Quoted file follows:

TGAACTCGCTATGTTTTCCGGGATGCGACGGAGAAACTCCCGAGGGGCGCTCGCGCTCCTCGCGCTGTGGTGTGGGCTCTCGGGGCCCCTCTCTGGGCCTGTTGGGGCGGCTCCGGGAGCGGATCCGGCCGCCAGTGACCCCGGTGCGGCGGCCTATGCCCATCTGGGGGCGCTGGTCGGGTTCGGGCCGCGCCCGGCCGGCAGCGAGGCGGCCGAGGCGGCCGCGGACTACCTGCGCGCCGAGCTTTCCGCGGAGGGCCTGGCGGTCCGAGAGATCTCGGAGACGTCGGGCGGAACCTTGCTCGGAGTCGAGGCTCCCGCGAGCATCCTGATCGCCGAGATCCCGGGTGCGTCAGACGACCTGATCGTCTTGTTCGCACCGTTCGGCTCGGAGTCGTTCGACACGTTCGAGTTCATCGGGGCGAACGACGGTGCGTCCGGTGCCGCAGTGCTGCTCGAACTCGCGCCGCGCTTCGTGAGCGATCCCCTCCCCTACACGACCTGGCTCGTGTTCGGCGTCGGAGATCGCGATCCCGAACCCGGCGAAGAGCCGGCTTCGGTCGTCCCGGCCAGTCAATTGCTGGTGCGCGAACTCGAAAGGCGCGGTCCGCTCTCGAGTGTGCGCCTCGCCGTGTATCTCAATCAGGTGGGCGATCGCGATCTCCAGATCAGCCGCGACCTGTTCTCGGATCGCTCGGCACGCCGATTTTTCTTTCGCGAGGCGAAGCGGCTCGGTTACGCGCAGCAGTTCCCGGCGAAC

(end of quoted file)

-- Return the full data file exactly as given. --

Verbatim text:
TGAACTCGCTATGTTTTCCGGGATGCGACGGAGAAACTCCCGAGGGGCGCTCGCGCTCCTCGCGCTGTGGTGTGGGCTCTCGGGGCCCCTCTCTGGGCCTGTTGGGGCGGCTCCGGGAGCGGATCCGGCCGCCAGTGACCCCGGTGCGGCGGCCTATGCCCATCTGGGGGCGCTGGTCGGGTTCGGGCCGCGCCCGGCCGGCAGCGAGGCGGCCGAGGCGGCCGCGGACTACCTGCGCGCCGAGCTTTCCGCGGAGGGCCTGGCGGTCCGAGAGATCTCGGAGACGTCGGGCGGAACCTTGCTCGGAGTCGAGGCTCCCGCGAGCATCCTGATCGCCGAGATCCCGGGTGCGTCAGACGACCTGATCGTCTTGTTCGCACCGTTCGGCTCGGAGTCGTTCGACACGTTCGAGTTCATCGGGGCGAACGACGGTGCGTCCGGTGCCGCAGTGCTGCTCGAACTCGCGCCGCGCTTCGTGAGCGATCCCCTCCCCTACACGACCTGGCTCGTGTTCGGCGTCGGAGATCGCGATCCCGAACCCGGCGAAGAGCCGGCTTCGGTCGTCCCGGCCAGTCAATTGCTGGTGCGCGAACTCGAAAGGCGCGGTCCGCTCTCGAGTGTGCGCCTCGCCGTGTATCTCAATCAGGTGGGCGATCGCGATCTCCAGATCAGCCGCGACCTGTTCTCGGATCGCTCGGCACGCCGATTTTTCTTTCGCGAGGCGAAGCGGCTCGGTTACGCGCAGCAGTTCCCGGCGAAC